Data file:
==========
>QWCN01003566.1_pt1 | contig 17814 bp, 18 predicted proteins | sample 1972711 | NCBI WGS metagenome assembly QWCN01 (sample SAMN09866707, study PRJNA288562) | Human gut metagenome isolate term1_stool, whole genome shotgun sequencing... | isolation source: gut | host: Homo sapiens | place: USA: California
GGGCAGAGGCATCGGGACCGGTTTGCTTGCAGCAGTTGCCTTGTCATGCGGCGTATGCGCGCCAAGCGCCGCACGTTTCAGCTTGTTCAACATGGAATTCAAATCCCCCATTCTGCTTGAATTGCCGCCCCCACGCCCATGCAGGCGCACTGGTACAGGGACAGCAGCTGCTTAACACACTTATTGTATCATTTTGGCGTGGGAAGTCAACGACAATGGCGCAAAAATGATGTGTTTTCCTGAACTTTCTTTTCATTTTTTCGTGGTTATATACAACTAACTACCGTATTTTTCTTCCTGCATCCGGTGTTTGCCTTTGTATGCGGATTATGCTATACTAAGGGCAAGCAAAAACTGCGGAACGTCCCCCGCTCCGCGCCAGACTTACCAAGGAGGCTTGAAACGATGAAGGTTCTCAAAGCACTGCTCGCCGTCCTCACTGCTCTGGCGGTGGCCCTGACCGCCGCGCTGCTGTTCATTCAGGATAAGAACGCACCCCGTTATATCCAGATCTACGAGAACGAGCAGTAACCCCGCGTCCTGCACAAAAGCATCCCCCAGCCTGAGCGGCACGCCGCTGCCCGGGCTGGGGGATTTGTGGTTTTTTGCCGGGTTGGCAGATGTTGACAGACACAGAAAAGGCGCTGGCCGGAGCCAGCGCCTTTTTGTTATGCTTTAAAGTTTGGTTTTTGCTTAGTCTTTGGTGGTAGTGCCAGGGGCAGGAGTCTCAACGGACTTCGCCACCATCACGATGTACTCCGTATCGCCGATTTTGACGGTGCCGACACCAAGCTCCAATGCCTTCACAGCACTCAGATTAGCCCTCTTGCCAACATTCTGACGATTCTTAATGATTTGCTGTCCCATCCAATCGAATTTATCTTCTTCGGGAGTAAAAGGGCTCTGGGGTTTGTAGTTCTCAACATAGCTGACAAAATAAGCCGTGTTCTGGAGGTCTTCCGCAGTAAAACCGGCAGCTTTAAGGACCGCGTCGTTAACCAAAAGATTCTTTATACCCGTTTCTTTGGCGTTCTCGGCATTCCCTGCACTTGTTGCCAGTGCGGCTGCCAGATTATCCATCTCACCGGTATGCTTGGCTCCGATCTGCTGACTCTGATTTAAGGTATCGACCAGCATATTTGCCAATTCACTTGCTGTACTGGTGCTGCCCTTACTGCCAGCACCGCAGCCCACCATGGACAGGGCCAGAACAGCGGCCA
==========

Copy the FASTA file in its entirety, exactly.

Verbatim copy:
>QWCN01003566.1_pt1 | contig 17814 bp, 18 predicted proteins | sample 1972711 | NCBI WGS metagenome assembly QWCN01 (sample SAMN09866707, study PRJNA288562) | Human gut metagenome isolate term1_stool, whole genome shotgun sequencing... | isolation source: gut | host: Homo sapiens | place: USA: California
GGGCAGAGGCATCGGGACCGGTTTGCTTGCAGCAGTTGCCTTGTCATGCGGCGTATGCGCGCCAAGCGCCGCACGTTTCAGCTTGTTCAACATGGAATTCAAATCCCCCATTCTGCTTGAATTGCCGCCCCCACGCCCATGCAGGCGCACTGGTACAGGGACAGCAGCTGCTTAACACACTTATTGTATCATTTTGGCGTGGGAAGTCAACGACAATGGCGCAAAAATGATGTGTTTTCCTGAACTTTCTTTTCATTTTTTCGTGGTTATATACAACTAACTACCGTATTTTTCTTCCTGCATCCGGTGTTTGCCTTTGTATGCGGATTATGCTATACTAAGGGCAAGCAAAAACTGCGGAACGTCCCCCGCTCCGCGCCAGACTTACCAAGGAGGCTTGAAACGATGAAGGTTCTCAAAGCACTGCTCGCCGTCCTCACTGCTCTGGCGGTGGCCCTGACCGCCGCGCTGCTGTTCATTCAGGATAAGAACGCACCCCGTTATATCCAGATCTACGAGAACGAGCAGTAACCCCGCGTCCTGCACAAAAGCATCCCCCAGCCTGAGCGGCACGCCGCTGCCCGGGCTGGGGGATTTGTGGTTTTTTGCCGGGTTGGCAGATGTTGACAGACACAGAAAAGGCGCTGGCCGGAGCCAGCGCCTTTTTGTTATGCTTTAAAGTTTGGTTTTTGCTTAGTCTTTGGTGGTAGTGCCAGGGGCAGGAGTCTCAACGGACTTCGCCACCATCACGATGTACTCCGTATCGCCGATTTTGACGGTGCCGACACCAAGCTCCAATGCCTTCACAGCACTCAGATTAGCCCTCTTGCCAACATTCTGACGATTCTTAATGATTTGCTGTCCCATCCAATCGAATTTATCTTCTTCGGGAGTAAAAGGGCTCTGGGGTTTGTAGTTCTCAACATAGCTGACAAAATAAGCCGTGTTCTGGAGGTCTTCCGCAGTAAAACCGGCAGCTTTAAGGACCGCGTCGTTAACCAAAAGATTCTTTATACCCGTTTCTTTGGCGTTCTCGGCATTCCCTGCACTTGTTGCCAGTGCGGCTGCCAGATTATCCATCTCACCGGTATGCTTGGCTCCGATCTGCTGACTCTGATTTAAGGTATCGACCAGCATATTTGCCAATTCACTTGCTGTACTGGTGCTGCCCTTACTGCCAGCACCGCAGCCCACCATGGACAGGGCCAGAACAGCGGCCA